This territory, located on top of a hill, and crowned by the unmistakable white dome of the Basilica of the Sacre Coeur, it was an independent territory until 1860, when it was annexed to Paris, thus becoming the 18th district of the city.
Historically it is known as the bohemian neighborhood. Through its cobbled and steep alleys, artists such as Vincent van Gogh, Henri Matisse, Pierre-Auguste Renoir, Edgar Degas or Toulouse-Lautrec walked around with their easel under their arms. But also, and although perhaps this is his least known facet, it was the place where, thanks to a bet, Louis Renault planted the seed of what would become one of the most important technological advances of our era: the automobile.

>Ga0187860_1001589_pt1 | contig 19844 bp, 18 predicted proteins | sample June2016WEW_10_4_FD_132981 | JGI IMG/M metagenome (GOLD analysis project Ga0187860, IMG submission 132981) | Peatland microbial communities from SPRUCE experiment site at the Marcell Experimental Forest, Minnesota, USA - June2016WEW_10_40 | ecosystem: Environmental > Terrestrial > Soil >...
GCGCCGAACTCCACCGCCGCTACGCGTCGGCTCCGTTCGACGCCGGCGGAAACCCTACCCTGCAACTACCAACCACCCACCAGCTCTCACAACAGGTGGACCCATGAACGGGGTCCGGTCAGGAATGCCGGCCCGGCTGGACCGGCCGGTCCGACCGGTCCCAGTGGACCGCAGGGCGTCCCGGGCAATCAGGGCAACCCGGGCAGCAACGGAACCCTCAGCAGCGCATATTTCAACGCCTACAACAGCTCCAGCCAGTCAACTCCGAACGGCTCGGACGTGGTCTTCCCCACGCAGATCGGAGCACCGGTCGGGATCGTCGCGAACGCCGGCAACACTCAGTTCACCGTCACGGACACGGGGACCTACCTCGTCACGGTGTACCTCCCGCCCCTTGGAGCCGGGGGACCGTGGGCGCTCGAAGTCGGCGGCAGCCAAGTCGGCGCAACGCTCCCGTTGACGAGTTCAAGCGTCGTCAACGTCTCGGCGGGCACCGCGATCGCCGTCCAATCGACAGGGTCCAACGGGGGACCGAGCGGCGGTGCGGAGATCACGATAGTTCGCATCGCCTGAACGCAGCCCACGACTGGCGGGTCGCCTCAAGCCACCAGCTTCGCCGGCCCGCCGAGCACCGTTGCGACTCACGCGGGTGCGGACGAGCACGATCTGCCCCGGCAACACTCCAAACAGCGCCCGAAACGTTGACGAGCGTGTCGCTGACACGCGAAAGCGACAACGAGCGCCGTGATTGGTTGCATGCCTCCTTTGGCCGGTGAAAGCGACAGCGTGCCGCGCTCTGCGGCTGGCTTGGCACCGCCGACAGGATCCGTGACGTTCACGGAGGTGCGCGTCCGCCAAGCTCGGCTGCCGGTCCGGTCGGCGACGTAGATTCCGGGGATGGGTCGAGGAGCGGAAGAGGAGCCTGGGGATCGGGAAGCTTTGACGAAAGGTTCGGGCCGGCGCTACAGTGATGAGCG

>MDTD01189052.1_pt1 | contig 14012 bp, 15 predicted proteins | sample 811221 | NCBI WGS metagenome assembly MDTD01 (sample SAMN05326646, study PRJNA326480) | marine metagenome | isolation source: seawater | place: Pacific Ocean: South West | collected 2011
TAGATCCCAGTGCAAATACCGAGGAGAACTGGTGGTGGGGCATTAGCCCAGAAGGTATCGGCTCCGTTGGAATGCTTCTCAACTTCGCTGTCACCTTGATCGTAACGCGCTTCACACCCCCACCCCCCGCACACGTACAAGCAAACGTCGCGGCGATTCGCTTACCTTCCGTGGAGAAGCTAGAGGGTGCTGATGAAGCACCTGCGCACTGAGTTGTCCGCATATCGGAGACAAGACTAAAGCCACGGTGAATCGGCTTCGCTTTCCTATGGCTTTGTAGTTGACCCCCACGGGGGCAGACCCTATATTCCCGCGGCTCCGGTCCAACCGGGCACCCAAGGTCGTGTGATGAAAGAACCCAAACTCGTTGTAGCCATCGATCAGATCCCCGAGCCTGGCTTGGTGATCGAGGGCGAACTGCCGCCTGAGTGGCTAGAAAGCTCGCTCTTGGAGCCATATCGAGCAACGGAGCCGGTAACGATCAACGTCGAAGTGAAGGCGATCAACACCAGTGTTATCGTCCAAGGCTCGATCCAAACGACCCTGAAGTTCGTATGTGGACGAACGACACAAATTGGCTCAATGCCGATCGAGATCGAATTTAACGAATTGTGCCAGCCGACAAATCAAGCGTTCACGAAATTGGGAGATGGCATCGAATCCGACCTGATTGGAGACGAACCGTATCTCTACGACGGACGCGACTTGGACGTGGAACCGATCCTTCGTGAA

Anyone who climbs the 197 steps (there is a funicular, for the more lazy) can get soaked with that carefree environment that still persists in a way, and that has its greatest exponent in the Place du Tertre, where painters and artisans mingle with tourists in a sea of cobbled roads, colored umbrellas and small cafes and bistros, each one more charming than the previous one.